Ph.D., University of California, Berkeley
M.A., University of California, Berkeley
B.A., Reed College
I offer courses in Russian language at all levels, modern Russian literature, culture, and society, and in film and media studies. My courses are often designed to put Russian texts into dialogue with a range of other traditions and literatures, with various interdisciplinary goals and approaches in mind. Having studied as an undergraduate at Reed College, I think the most enriching part of my professional life have been teaching and advising. Over the past several years, I’ve offered courses on the representation of race in Russia cultural production, survey courses on such topics as Russian and Soviet Cinema, special topics courses on, for example, the representation of labor, the work of Vladimir Nabokov, and the cinematic work and theory of Sergei Eisenstein. In the coming years, I’m hoping to continue to teach these courses, and to provide new offerings on such topics as the concept of form, the poetics and politics of language, and the study of prehistory.
My research interests and specializations include twentieth century Russian and Soviet literature, in particular modernist tendencies; the cultural history and philosophy of archaeology and anthropology; critical theory; and interdisciplinary approaches to Russian and Soviet literary and visual culture. I am especially interested in exploring what links cultural production to the disciplines of archaeology, anthropology, and ethnography.
I am currently at working on two projects, both of which focus on material or periods I am currently teaching or hope to do so in the coming years. The first project, Specters of Empire: Early Soviet Cinema and the Representation of Race, considers how race and ethnicity emerged as a crucial area for all aspects of early Soviet culture and cinema, prompting cultural thinkers and filmmakers to come up with representational forms proper to the values of socialist revolution, while also scrutinizing West-European forms of representing race on screen. I argue that we find a remarkable assessment of the relationship between race, cinematic form, and imperial/anti-imperial politics during the period, spearheaded not only by the luminaries of cinema and cultural criticism, but also by a range of other remarkable directors, film and literary critics, and critical theorists. Focusing on exemplary films, the book shows how the 1920s constitutes an early chapter in the so-called “genealogy of anti-imperial thought” and cultural production and criticism.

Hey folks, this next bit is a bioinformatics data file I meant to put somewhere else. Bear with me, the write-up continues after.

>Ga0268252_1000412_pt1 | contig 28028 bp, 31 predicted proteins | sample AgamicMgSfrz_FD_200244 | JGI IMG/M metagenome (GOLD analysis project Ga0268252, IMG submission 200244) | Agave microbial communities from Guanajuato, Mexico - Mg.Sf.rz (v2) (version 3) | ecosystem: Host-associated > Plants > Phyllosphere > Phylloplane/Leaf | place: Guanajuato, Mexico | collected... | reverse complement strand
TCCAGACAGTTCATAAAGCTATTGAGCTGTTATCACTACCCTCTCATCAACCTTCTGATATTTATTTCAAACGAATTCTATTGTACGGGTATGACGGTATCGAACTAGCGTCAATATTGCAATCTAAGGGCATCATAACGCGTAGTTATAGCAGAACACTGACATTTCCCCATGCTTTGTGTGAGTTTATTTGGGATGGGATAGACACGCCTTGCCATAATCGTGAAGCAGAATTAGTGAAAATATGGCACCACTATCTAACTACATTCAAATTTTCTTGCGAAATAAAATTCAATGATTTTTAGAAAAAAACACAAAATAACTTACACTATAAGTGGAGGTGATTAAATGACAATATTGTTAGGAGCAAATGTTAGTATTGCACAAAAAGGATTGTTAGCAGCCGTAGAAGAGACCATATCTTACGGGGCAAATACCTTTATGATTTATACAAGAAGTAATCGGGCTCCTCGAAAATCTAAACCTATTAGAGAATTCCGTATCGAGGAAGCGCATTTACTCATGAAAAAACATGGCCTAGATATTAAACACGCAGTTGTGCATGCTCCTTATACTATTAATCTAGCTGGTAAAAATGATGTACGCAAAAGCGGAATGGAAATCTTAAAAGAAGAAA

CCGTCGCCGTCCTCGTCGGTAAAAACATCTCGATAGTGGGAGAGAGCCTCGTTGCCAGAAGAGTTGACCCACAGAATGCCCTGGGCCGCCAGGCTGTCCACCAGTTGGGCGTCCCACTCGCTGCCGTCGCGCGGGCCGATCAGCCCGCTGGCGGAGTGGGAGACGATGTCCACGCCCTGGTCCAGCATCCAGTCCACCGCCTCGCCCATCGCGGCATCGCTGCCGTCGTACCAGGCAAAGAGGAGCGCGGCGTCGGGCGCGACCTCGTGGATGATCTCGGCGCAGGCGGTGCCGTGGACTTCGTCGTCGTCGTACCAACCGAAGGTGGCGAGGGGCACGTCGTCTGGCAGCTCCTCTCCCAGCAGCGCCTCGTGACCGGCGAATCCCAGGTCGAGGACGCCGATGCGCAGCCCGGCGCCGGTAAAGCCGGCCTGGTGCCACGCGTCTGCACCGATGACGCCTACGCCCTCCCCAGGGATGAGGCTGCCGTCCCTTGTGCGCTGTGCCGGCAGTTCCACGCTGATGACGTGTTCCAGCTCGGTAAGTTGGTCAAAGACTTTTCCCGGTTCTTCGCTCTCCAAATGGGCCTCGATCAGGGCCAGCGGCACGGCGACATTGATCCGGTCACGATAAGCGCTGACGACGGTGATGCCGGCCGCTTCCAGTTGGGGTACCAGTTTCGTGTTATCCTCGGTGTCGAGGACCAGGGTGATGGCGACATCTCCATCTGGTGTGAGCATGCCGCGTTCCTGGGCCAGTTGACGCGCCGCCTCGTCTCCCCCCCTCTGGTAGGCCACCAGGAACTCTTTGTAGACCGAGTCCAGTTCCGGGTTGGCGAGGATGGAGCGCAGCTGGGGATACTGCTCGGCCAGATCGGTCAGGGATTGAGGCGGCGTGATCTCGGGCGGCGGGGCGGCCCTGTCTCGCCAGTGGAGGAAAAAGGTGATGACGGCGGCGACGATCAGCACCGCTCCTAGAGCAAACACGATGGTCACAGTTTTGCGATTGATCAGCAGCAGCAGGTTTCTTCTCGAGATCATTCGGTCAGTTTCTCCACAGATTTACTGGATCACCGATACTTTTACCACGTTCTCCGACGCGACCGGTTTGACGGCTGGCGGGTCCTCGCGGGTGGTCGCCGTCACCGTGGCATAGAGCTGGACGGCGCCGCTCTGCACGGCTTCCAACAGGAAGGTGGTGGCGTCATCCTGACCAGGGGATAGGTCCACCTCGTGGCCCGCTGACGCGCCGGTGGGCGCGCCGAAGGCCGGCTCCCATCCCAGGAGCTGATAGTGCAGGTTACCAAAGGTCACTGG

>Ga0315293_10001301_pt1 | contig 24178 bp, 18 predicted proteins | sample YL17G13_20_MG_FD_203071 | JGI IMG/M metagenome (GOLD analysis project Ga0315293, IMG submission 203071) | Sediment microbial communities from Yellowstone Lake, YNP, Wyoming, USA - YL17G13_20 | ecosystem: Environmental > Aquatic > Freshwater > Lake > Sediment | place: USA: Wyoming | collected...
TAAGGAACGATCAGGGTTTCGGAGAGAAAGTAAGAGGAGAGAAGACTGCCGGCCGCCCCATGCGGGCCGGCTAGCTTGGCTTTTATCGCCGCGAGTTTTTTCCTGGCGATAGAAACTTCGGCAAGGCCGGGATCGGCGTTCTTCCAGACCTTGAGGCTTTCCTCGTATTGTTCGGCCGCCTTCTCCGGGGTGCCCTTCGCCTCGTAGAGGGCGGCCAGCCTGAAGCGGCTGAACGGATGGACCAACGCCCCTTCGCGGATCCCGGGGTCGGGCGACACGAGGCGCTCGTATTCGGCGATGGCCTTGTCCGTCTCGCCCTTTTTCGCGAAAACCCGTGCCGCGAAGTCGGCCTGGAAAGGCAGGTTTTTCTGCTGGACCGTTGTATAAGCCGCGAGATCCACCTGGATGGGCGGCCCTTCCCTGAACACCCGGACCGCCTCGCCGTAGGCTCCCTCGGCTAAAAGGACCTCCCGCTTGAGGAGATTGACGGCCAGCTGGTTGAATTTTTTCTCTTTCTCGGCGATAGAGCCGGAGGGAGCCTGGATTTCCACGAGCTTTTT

My other long-term project seeks to contribute to the interdisciplinary study of late Socialism and the history of archaeology, art history, and the history of science. This project, Archaeology in the Twilight of Utopia: Late Socialism and the Rediscovery the Archaic considers the appeal, both in the Soviet Union and in Europe, of the archaic, especially of prehistory, from the late 1950s to the early 1980s. Among the many pasts recuperated in the aftermath of Stalinism, the prehistoric was the oldest. It becomes the subject of a range of works, media, and critical theories, from novels and films to Soviet art-historical and semiotic accounts of prehistory. I’ve begun publishing and lecturing on topics such as the discovery of prehistoric cave painting in the Kapova Cave in the Ural mountains and Soviet art historical debates on the origins of art. As part of this project, I recently organized "Eisenstein's History of Art: An International Symposium," here at the College.
I also work with various colleagues on the Historical Poetics Research Group, initiated by Boris Maslov (Oslo), with upcoming seminars on such topics as historical time and literary form (UC Berkeley, 2020) and another in preparation on Nikolai Marr.
Along with my teaching and research, I currently direct the Center for Russian Culture and serve on the advisory board of the Center for Humanistic Inquiry, the steering committee of the Program in Film and Media Studies, and the editorial board of the Amherst College Press.
— "The Cave Paintings of Kapova: Toward a Socialist map of prehistory," RES: Anthropology and aesthetics 69-70: Writing Prehistory, eds. Stefanos Geroulanos and Maria Stavrinaki (Spring-Autumn, 2018): 118-135.
Selected Awards and Honors
Kunichika’s first book “Our Native Antiquity" (2015) received honorable mention for the Wayne S. Vucinich Book Prize (2016) sponsored by the Association for the Advancement of Slavic, East European and Eurasian Studies and Stanford University's Center for Russian and East European Studies. It was also short-listed for the AATSEEL Best Book in Literary and Cultural Studies (2016).
Willis F. Doney Member, School of Historical Studies, Institute for Advanced Study, 2015-16
Senior Fellow, Davis Center for Russian and Eurasian Studies, Harvard University, 2013-14
Faculty Fellow, The Humanities Initiative, NYU, 2010-11
Dissertation Fellow, Doreen B. Townsend Center for the Humanities, UC Berkeley, 2006-07